A January 19, 2017, opinion from the federal Fourth Circuit provides important insight into the criminal liability of corporate executives, and the so-called “two-inference” jury instruction. United States v. Blankenship, ___ U.S. ___ (4th Cir., Jan. 19, 2017).
Although the foregoing legal issues may sound dry at first blush, they are important for lawyers to consider in advising corporate executives on their criminal liability for employees’ actions and their own actions, and also for avoiding damaging jury instructions in any criminal case. Furthermore, the factual allegations of this case show the very tragic underlying human story which — if believed — make Blankenship far from a sympathetic character:
“This case arises from a tragic accident on April 5, 2010 at the Upper Big Branch coal mine in Montcoal, West Virginia, which caused the death of 29 miners. Massey [Energy Company] owned and operated the Upper Big Branch mine. [The ]news reported that no survivors were found].
“In the years leading up to the accident, the federal Mine Safety & Health Administration (the ‘Mine Safety Administration’) repeatedly cited Massey for violations at the Upper Big Branch mine of the Mine Safety & Health Act of 1977, 30 U.S.C. § 801 et seq. (the ‘Mine Safety Act’), and its implementing regulations.1 In 2009 alone, the Mine Safety Administration identified 549 violations at the Upper Big Branch mine. Indeed, in the 15 months preceding the April 2010 accident, the Upper Big Branch mine received the third-most serious safety citations of any mine in the United States. Many of these violations related to improper ventilation and accumulation of combustible materials—problems that were key contributing factors to the accident. Defendant was aware of the violations at the Upper Big Branch mine in the years leading up to the accident, receiving daily reports showing the numerous citations for safety violations at the mine.”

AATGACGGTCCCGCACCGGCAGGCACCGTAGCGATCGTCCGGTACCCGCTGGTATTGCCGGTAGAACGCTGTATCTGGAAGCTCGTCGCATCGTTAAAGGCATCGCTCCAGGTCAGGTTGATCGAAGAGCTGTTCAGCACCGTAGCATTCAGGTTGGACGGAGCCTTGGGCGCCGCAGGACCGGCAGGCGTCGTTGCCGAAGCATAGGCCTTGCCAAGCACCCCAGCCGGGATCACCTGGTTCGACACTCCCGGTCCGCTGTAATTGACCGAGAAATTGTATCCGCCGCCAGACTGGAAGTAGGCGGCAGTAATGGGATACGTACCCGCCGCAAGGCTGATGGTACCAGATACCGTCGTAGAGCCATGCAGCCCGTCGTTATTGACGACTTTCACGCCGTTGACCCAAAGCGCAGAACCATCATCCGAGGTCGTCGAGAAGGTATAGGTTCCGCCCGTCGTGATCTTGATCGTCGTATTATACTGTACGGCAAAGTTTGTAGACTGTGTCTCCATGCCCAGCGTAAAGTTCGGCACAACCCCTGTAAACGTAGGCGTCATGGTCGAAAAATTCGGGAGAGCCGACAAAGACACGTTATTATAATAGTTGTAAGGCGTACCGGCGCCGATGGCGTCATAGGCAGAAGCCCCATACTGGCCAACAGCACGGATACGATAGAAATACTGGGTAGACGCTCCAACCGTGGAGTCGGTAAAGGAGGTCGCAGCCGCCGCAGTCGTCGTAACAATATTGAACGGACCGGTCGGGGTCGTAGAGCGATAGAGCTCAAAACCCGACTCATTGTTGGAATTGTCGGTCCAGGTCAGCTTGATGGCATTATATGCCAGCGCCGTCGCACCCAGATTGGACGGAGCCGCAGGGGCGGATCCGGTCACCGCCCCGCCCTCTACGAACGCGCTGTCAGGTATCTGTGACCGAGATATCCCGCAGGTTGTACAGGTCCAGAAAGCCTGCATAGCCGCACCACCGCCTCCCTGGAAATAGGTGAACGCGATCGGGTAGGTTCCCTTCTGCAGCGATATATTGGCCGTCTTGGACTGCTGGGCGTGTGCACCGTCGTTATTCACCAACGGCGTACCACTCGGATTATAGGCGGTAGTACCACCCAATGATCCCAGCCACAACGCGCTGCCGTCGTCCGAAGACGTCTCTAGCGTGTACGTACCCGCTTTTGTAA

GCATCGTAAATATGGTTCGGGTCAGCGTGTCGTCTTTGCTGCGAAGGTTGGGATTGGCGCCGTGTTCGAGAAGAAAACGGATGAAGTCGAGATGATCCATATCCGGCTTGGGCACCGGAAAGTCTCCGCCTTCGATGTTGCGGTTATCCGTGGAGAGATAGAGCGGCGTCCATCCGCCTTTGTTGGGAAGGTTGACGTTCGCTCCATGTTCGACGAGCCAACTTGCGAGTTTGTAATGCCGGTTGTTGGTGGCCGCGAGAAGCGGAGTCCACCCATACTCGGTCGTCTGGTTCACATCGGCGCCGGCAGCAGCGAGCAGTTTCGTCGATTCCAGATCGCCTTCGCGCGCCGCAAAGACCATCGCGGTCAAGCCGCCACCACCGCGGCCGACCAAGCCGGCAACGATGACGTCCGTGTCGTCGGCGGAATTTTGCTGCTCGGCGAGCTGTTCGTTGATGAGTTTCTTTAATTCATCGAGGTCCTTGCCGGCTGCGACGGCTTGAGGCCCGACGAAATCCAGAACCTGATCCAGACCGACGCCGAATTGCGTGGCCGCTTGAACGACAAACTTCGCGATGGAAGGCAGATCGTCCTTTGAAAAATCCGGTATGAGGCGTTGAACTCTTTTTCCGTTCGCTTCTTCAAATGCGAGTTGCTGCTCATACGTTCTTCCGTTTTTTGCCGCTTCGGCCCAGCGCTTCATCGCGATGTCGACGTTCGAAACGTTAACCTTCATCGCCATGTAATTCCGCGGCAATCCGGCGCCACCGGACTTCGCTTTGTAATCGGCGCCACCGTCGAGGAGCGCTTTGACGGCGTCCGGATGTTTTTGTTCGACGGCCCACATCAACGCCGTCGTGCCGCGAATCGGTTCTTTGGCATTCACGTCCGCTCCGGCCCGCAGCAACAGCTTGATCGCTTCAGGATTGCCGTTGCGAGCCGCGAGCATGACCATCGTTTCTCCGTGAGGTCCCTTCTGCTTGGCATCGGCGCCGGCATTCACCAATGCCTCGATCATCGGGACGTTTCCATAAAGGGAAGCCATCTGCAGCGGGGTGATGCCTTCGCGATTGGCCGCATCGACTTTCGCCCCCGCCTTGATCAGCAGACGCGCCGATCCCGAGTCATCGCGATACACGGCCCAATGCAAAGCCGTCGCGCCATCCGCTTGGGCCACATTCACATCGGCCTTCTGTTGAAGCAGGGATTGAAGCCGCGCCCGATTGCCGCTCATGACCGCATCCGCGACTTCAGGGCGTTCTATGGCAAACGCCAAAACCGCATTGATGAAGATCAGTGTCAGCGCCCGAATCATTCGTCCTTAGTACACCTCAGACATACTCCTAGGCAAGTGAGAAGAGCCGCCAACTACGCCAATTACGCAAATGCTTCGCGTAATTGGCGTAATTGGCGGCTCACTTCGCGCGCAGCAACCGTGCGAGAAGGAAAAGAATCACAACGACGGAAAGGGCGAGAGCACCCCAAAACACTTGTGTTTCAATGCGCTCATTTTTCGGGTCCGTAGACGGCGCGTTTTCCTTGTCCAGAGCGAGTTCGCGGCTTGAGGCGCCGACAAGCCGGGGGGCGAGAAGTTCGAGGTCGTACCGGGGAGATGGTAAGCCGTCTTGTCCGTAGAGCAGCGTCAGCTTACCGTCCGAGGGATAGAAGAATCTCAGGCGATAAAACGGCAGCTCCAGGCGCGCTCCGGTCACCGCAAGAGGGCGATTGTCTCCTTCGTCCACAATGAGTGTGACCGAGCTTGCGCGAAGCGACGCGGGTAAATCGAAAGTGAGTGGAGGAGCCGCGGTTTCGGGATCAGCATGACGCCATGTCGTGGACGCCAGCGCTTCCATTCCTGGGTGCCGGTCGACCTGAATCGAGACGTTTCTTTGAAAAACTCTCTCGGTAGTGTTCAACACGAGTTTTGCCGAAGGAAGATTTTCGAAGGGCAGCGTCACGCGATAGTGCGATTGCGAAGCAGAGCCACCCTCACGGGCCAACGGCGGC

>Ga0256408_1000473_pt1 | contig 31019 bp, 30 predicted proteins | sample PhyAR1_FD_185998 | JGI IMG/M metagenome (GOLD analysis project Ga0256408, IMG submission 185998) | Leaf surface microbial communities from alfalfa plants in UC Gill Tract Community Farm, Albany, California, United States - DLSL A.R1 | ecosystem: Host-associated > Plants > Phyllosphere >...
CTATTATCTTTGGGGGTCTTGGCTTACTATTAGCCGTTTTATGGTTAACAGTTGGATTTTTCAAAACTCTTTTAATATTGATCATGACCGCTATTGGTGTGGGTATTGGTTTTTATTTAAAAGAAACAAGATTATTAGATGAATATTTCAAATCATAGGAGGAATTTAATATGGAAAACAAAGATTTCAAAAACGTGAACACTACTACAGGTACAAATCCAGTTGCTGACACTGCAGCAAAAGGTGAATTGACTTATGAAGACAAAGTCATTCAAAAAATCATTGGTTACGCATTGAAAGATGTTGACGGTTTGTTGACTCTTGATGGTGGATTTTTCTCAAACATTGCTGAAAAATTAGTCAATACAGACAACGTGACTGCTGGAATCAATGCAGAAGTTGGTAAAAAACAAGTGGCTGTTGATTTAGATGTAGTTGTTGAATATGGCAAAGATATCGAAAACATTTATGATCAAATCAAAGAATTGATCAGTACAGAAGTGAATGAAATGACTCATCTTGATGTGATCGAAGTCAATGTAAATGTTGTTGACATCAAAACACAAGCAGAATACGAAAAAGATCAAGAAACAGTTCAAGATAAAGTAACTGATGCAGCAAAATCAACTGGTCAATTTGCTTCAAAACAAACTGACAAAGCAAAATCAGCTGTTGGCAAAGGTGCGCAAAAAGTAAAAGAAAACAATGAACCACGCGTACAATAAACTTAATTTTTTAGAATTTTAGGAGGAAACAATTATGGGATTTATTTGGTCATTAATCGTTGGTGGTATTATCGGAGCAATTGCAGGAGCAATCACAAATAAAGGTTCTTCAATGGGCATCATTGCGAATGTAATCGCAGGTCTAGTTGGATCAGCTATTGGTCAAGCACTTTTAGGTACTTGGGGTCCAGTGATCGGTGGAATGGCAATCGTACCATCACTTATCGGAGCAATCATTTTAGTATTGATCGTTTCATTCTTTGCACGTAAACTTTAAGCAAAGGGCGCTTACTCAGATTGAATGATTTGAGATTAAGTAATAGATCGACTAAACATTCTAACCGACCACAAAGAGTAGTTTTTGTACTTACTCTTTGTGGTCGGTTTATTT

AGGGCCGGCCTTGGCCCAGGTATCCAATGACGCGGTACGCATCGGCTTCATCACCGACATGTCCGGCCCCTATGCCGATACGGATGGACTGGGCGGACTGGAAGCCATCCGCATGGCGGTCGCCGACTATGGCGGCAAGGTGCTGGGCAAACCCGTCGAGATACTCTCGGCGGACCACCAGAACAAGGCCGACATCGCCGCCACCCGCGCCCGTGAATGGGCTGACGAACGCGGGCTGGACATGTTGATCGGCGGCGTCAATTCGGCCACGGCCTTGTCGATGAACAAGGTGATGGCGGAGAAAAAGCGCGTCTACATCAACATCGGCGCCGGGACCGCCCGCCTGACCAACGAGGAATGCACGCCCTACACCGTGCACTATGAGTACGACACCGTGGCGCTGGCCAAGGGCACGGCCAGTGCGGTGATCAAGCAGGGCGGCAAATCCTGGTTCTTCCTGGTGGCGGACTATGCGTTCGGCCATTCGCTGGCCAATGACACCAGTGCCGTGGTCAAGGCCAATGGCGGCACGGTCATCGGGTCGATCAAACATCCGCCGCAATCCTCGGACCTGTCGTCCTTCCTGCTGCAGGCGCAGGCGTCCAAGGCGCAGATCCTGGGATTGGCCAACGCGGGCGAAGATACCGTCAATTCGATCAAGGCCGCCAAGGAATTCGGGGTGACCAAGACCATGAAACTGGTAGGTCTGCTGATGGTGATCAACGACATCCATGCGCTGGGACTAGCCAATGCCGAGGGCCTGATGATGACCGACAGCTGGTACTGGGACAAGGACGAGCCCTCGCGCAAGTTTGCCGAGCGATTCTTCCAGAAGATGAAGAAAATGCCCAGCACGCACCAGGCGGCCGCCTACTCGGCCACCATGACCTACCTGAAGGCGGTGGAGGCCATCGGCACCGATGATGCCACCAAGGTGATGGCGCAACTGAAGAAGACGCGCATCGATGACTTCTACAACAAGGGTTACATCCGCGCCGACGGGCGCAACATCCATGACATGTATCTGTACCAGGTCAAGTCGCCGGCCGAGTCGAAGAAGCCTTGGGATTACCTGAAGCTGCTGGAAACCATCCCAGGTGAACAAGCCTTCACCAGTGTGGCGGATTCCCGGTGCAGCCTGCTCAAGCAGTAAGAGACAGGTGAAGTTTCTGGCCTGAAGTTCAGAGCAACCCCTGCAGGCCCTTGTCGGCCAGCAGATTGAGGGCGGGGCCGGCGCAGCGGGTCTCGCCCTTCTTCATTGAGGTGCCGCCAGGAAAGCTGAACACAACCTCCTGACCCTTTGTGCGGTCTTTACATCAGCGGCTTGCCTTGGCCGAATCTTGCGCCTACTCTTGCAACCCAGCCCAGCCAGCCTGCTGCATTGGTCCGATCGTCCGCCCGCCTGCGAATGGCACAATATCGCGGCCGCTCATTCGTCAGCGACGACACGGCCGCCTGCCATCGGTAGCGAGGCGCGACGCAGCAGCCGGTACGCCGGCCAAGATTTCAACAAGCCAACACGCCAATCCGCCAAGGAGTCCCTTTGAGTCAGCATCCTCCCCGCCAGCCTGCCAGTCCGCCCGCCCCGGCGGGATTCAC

Donald Blankenship was convicted for recklessly violating mine safety laws and regulations, in his then role as chairman and chief executive officer of Massey Energy Company. He unsuccessfully argued that the judge incorrectly allowed “reckless disregard” by a mine supervisor to the mine safety laws — rather than a higher standard of liability– to constitute criminal culpability in his case. In that regard, Blankenship says that the “Supreme Court long ago recognized… that ‘reckless disregard’ can amount to acting with a ‘bad purpose’ for purposes of criminal ‘willfulness.’ Screws v. United States, 325 U.S. 91, 101-04 (1945) (plurality op.). ”
Blankenship also unsuccessfully argued “that the district court reversibly erred in providing the so-called ‘two-inference’ instruction, pursuant to which it instructed the jury that if it ‘view[ed] the evidence in the case as reasonably permitting either of two conclusions—one of innocence, the other of guilt—the jury should, of course, adopt the conclusion of innocence.”
Blankenship joined it sister circuits in disfavoring the two-inference jury instruction, but concluded that “the district court’s use of that instruction here does not amount to reversible error because, when viewed as a whole, the court’s instructions correctly stated the government’s burden.”
Blankenship’s online docket shows that his trial took thirty-six days in court and that in-depth motions practice was engaged in, which likely means that his legal bill from his corporate criminal lawyers approached or even well exceeded one million dollars. He was sentenced to one year of incarceration.